#argument #cli #arg #parser

bin+lib cleasy

Making command-line interfaces in Rust easy

1 stable release

Uses new Rust 2021

1.0.0 Apr 17, 2022

#20 in #arg

Download history 18/week @ 2022-08-12 8/week @ 2022-08-19 8/week @ 2022-08-26 15/week @ 2022-09-02 24/week @ 2022-09-09 9/week @ 2022-09-16 11/week @ 2022-09-23 18/week @ 2022-09-30 16/week @ 2022-10-07 3/week @ 2022-10-14 11/week @ 2022-10-21 16/week @ 2022-10-28 26/week @ 2022-11-04 12/week @ 2022-11-11 14/week @ 2022-11-18 7/week @ 2022-11-25

62 downloads per month
Used in 3 crates

MIT license

151 lines


Making command-line interfaces in Rust easy.

GitHub CI


I've been writing an awful lot of command line applications in Rust lately. I'm sick and tired of manually parsing the options passed to my programs, so I decided to write a library to make my life easier. I know clap would have been option but I don't like drama. clap is drama I am not too keen to get into right now.


  • Blazingly fast.
  • Easy to use, no drama.
  • Provides multiple options out of the box.
  • Provides a -h or --help flag out of the box.
  • Provides a -v or --version flag out of the box.


To use Cleasy in your rust project, add this line to your project's Cargo.toml's [dependencies] section:

cleasy = { git = "https://github.com/iamtheblackunicorn/cleasy", version = "1.0.0" }

To import the library into your project's code, use this line:

use cleasy::App;

To find out exactly how to use the library, please check out the section below.


An example using all of Cleasy's APIs can be found in the sample below:

CLEASY by Alexander Abraham,
a.k.a. "Angeldust Duke" a.k.a. "The Black Unicorn".
Licensed under the MIT license.

use cleasy::App;

fn main(){

    /// Name, version, and author data.
    let name: String = String::from("Test App");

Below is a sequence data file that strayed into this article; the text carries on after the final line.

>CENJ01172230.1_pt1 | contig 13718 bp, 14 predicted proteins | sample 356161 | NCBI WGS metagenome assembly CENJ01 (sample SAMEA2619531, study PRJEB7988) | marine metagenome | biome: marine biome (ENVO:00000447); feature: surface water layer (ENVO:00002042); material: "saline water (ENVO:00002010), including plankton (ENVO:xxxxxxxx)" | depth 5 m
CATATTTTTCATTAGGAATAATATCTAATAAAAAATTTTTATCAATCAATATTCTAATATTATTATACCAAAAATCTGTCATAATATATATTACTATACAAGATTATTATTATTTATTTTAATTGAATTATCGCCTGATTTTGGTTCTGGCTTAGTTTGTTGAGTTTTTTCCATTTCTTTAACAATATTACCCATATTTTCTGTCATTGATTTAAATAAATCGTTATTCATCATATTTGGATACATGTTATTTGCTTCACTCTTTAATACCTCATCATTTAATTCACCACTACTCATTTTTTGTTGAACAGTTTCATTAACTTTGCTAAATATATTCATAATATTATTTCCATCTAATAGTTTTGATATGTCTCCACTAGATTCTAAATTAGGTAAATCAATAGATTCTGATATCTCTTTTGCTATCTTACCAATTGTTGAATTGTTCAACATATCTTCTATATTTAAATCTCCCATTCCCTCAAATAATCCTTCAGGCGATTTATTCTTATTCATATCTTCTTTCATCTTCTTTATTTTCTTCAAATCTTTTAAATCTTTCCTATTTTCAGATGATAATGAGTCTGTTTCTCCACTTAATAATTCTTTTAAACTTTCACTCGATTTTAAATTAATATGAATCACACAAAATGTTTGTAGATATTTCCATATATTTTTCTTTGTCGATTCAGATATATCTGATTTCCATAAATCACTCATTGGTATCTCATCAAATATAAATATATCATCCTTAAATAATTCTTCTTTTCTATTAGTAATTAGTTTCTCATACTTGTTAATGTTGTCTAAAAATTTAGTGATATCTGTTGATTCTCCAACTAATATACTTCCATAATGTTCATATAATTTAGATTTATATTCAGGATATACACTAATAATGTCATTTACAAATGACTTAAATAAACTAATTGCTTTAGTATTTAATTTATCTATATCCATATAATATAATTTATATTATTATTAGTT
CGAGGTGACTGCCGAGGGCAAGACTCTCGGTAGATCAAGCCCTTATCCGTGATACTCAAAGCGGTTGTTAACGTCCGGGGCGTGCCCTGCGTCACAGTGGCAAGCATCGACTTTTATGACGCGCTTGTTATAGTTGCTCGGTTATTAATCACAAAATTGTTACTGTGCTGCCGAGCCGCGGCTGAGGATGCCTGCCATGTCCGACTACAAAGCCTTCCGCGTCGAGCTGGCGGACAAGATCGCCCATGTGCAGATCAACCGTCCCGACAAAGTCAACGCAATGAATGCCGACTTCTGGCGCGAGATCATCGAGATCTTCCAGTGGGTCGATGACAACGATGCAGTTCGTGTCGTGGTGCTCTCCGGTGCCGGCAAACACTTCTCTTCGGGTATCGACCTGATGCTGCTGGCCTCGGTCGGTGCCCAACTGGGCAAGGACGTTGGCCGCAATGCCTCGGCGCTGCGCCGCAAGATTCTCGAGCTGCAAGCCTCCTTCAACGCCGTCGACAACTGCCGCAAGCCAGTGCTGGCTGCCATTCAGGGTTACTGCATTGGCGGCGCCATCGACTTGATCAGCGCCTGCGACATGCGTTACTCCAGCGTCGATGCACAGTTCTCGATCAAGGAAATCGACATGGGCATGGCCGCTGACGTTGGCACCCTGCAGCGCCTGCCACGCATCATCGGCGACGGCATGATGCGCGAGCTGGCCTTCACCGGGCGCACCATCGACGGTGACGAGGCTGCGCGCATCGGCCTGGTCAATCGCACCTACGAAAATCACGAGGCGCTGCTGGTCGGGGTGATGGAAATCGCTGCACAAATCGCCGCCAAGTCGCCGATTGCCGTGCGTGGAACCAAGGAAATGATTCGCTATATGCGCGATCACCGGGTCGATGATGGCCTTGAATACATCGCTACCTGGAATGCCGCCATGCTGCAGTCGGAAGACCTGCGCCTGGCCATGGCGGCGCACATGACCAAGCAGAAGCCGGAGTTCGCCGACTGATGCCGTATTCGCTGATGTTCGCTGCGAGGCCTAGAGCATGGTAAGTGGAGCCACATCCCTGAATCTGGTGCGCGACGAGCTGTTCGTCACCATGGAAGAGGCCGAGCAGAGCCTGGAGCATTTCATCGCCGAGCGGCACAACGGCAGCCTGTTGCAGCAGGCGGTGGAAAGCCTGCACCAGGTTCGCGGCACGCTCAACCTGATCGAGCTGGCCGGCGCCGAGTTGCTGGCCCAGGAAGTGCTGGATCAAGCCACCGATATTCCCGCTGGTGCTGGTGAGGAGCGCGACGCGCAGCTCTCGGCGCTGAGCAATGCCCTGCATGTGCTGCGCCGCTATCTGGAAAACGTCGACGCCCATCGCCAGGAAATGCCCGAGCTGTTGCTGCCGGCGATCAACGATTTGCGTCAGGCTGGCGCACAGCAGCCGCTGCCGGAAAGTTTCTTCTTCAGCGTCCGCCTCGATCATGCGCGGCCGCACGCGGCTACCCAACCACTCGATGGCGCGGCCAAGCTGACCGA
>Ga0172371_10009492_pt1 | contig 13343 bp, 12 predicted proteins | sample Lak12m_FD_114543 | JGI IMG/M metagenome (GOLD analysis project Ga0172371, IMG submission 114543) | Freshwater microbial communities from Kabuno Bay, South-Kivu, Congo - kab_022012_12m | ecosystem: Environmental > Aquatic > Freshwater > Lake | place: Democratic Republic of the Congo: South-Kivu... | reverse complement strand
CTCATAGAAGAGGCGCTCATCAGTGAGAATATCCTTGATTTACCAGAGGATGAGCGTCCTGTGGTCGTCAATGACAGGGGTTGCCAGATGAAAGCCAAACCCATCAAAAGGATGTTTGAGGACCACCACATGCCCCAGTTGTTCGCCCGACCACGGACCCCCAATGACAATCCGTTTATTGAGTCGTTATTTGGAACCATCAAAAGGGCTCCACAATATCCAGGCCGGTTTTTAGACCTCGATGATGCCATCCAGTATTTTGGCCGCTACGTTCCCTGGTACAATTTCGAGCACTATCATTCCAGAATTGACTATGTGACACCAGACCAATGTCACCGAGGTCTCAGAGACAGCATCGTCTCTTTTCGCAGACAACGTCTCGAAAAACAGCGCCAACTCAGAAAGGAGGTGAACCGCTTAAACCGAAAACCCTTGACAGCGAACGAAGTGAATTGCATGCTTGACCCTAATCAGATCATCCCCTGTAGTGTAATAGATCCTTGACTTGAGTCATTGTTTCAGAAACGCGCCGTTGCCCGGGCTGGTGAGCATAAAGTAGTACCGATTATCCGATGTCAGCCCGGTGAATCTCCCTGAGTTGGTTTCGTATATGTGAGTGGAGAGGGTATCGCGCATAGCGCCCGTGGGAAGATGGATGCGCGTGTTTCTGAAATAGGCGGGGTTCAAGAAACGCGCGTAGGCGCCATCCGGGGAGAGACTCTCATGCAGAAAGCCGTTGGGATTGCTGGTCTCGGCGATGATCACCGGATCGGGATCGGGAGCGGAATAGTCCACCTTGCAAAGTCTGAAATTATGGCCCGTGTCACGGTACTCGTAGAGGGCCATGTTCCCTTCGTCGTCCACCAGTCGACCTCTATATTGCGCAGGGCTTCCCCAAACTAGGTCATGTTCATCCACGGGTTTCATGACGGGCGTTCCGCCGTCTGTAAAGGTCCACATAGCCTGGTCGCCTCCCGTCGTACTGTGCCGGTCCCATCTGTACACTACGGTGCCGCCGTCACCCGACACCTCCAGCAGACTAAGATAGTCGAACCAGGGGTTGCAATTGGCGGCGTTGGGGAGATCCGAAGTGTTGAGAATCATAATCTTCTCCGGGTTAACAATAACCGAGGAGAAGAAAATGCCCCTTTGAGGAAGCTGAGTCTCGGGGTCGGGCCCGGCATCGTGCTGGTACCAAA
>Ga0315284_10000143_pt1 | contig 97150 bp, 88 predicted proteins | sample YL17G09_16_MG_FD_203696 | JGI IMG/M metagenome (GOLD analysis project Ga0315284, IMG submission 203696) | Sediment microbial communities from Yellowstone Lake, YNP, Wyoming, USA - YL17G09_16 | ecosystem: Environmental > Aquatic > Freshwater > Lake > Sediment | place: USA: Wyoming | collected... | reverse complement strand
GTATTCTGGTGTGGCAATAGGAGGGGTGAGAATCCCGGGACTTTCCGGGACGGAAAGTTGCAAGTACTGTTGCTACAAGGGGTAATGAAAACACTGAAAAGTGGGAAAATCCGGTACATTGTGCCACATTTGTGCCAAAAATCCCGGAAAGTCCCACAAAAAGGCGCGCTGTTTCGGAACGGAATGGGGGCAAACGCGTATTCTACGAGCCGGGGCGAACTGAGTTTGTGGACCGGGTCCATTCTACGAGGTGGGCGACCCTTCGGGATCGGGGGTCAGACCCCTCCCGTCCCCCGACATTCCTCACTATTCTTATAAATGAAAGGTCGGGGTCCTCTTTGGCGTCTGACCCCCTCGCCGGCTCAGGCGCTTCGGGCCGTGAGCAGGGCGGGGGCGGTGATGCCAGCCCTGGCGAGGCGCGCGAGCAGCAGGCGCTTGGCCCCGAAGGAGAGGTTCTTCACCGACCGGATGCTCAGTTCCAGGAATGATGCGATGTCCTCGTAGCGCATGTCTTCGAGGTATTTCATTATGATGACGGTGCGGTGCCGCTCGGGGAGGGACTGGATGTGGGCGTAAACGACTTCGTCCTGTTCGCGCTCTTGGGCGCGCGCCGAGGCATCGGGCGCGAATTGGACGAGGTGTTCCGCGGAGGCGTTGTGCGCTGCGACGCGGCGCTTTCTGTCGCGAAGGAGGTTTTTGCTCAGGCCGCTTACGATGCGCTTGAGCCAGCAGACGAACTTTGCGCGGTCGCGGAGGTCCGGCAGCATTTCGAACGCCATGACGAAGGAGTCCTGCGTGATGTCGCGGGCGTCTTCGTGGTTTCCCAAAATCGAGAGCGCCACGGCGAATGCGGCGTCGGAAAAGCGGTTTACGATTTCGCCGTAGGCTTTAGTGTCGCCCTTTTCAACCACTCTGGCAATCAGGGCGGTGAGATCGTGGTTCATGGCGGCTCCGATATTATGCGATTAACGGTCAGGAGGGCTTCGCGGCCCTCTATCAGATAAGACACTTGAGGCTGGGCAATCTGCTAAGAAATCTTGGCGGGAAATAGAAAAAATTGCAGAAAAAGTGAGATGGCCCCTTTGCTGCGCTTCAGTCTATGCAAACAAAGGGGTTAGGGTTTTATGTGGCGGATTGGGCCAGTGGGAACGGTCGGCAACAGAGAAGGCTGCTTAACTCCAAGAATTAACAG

let version: String = String::from("1.0.0");
    let author: String = String::from("Alexander Abraham");

    /// Instantiating the "App" struct with the required
    /// data.
    let mut my_app: App = App::new(name, version, author);

    /// Adding a greeting without data. Note the use of "false".
    my_app.add_arg("greet".to_string(), "generic greeting for the user".to_string(), "false".to_string());

    /// Adding a greeting with data. Note the use of "true".
    my_app.add_arg("cgreet".to_string(), "custom greeting for the user".to_string(), "true".to_string());

    if my_app.version_is() == true {
        println!("{}", my_app.version());
    else if my_app.help_is() == true {
        println!("{}", my_app.help());
    else if my_app.arg_was_used("greet".to_string()) == true {
        println!("Hello World!");
    else if my_app.arg_was_used("cgreet".to_string()) == true {
        let arg_data: String = my_app.get_arg_data("cgreet".to_string());
        println!("Hello, {}!", arg_data);
    else {
        println!("{}", my_app.help());


Version 1.0.0

  • Initial release.
  • Upload to GitHub.


  • Cleasy by Alexander Abraham a.k.a. "The Black Unicorn"
  • Licensed under the MIT license.

No runtime deps